He continues to occasionally act in movies and television shows as well as traveling around America appearing at Wizard of Oz festivals and autograph signings. Maren had a walk-on role in an episode of Seinfeld "The Yada Yada" and played a mime in the 2010-released comedy horror movie Dahmer Vs. Gacy. Maren also starred in the Eric Swelstad-directed horror movie Frankenstein Rising (2009). In Feb 2009 Maren performed in Project Lodestar Sagas (still in completion), playing the role of Thaddeus. He was joined in that production by his former MGM fellow thespian Margaret O'Brien, who played the lead role of Livia Wells.
Maren has made many personal appearances along with other, now deceased, members of the Munchkins. He has appeared at county and state fairs and at film festivals and memorabilia shows.
On November 21, 2007, Maren appeared with six other Munchkin actors at the unveiling of a Hollywood Star for the Wizard of Oz Munchkins on the Hollywood Walk of Fame. The other actors were Mickey Carroll, Ruth Duccini, Margaret Pellegrini, Meinhardt Raabe, Karl Slover, and Clarence Swensen.
On June 3, 2010, Maren appeared at Turning Stone Resort and Casino in Verona, New York. He was there to promote a new Wizard of Oz slot machine. After September 2011 he stopped traveling or appearing at any of the Oz Festivals held throughout the country.
On September 18, 2013, Maren had a handprint and footprint ceremony at Grauman's Chinese Theatre in Hollywood.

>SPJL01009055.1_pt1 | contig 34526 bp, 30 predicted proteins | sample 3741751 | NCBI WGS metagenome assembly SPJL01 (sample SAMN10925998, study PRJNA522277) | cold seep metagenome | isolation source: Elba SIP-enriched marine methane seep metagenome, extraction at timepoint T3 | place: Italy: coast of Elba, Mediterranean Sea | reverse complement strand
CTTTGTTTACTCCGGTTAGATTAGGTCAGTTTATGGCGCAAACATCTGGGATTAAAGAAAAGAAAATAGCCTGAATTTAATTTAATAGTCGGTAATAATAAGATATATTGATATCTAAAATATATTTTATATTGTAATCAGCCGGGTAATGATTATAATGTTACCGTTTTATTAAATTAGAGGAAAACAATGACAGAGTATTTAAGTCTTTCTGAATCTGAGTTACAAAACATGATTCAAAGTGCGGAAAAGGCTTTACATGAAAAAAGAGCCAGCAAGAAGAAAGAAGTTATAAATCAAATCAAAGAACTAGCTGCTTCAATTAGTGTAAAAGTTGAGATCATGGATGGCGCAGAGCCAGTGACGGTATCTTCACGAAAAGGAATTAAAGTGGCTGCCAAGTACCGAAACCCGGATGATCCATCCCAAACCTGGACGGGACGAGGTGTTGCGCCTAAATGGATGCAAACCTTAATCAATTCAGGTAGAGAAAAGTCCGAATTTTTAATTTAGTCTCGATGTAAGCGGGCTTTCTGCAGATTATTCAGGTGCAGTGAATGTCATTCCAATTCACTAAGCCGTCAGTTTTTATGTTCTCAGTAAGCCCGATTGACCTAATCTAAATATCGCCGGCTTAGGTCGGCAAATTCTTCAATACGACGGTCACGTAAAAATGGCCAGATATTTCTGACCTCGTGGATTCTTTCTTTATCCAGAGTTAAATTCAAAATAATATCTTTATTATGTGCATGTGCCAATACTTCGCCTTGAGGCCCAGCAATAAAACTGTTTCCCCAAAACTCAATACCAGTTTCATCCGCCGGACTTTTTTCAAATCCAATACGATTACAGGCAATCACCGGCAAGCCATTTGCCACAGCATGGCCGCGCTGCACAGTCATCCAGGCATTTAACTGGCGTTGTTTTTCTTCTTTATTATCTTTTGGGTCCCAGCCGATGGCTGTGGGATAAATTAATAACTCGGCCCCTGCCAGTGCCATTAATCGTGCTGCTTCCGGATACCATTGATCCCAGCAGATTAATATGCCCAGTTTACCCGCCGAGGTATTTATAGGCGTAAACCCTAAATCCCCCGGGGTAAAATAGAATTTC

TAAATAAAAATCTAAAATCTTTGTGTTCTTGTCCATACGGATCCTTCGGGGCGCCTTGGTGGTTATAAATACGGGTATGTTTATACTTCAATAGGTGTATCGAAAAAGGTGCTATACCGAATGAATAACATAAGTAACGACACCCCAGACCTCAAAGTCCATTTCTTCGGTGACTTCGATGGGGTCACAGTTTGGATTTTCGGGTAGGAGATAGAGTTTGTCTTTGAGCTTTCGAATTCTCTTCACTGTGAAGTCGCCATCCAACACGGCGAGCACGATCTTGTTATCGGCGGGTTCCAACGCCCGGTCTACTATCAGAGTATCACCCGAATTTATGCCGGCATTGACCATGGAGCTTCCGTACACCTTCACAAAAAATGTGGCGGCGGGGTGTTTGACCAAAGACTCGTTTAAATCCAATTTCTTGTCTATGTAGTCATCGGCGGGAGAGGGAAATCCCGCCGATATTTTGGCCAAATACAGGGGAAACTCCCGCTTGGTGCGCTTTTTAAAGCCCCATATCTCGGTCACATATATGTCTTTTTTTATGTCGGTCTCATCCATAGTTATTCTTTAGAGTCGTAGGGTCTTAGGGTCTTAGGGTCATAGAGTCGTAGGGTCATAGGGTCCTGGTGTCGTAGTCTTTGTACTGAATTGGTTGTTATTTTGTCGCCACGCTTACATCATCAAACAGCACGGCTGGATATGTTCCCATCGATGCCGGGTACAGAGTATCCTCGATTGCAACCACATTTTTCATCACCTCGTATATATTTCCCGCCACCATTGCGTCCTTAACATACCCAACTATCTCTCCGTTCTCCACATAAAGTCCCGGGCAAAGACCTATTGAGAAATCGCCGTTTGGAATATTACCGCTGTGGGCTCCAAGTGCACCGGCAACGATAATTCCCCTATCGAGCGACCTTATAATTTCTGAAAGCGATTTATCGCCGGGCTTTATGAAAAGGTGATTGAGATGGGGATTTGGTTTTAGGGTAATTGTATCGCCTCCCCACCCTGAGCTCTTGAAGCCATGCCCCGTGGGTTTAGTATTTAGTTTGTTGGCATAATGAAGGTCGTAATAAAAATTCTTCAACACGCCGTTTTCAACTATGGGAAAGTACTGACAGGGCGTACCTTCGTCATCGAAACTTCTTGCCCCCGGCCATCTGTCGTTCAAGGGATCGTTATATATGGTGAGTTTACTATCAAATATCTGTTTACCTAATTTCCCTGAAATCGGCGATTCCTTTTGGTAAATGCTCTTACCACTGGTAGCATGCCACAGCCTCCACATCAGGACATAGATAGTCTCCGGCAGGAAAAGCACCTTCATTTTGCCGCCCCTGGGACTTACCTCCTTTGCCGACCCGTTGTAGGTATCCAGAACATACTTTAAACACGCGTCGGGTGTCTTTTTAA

Maren was married to Elizabeth Barrington from 1975 until her death at age 69 on January 27, 2011. He lives in southern California. 
On February 29, 2016, it was reported that Maren had died of pancreatic cancer, but these reports were found to be false. Jerry posted a video on Instagram to say that he was alive and well, and according to Steve Cox does not have cancer.
- Final female 'Oz' Munchkin Ruth Duccini dead at 95
- "The Wizard of Oz FAQS - surviving cast members'".
- "Trouble in 'Oz': the Munchkins' dirty secret".
- simple:Shep Houghton
- Gore Filled Trailer: Frankenstein Rising
- Munchkin Star on the Walk of Fame
- "Munchkin Lollipop Guild Member visits Turning Stone during Oz-Stravaganza". Wktv.com. June 4, 2010. Retrieved September 18, 2012.
- Potempa, Philip (2011-01-31). "'Wizard of Oz' Munchkin's wife, Elizabeth Maren, dead at 69". nwi.com. Retrieved 2011-02-02.
- "Ding Dong, The Last Munchkin Is Gone. Or Is He?". www.inquisitr.com. March 1, 2016. Retrieved March 1, 2016.
- "Last 'Wizard of Oz' Munchkin: Jerry Maren NOT Dead ... Just Laying Low". tmz.com. March 1, 2016.
- "Munchkin Actor Jerry Maren Dead? 'Oz' Star Sets Record Straight At 96". www.inquisitr.com. March 2, 2016. Retrieved March 2, 2016.
- Stephen Cox, "The Munchkins of Oz" Cumberland House ISBN 1-58182-269-3
- Short and Sweet: The Life and Times of the Lollipop Munchkin (Paperback) by Jerry Maren (Author) Pub. Date: June 2008 ISBN 978-1-58182-543-5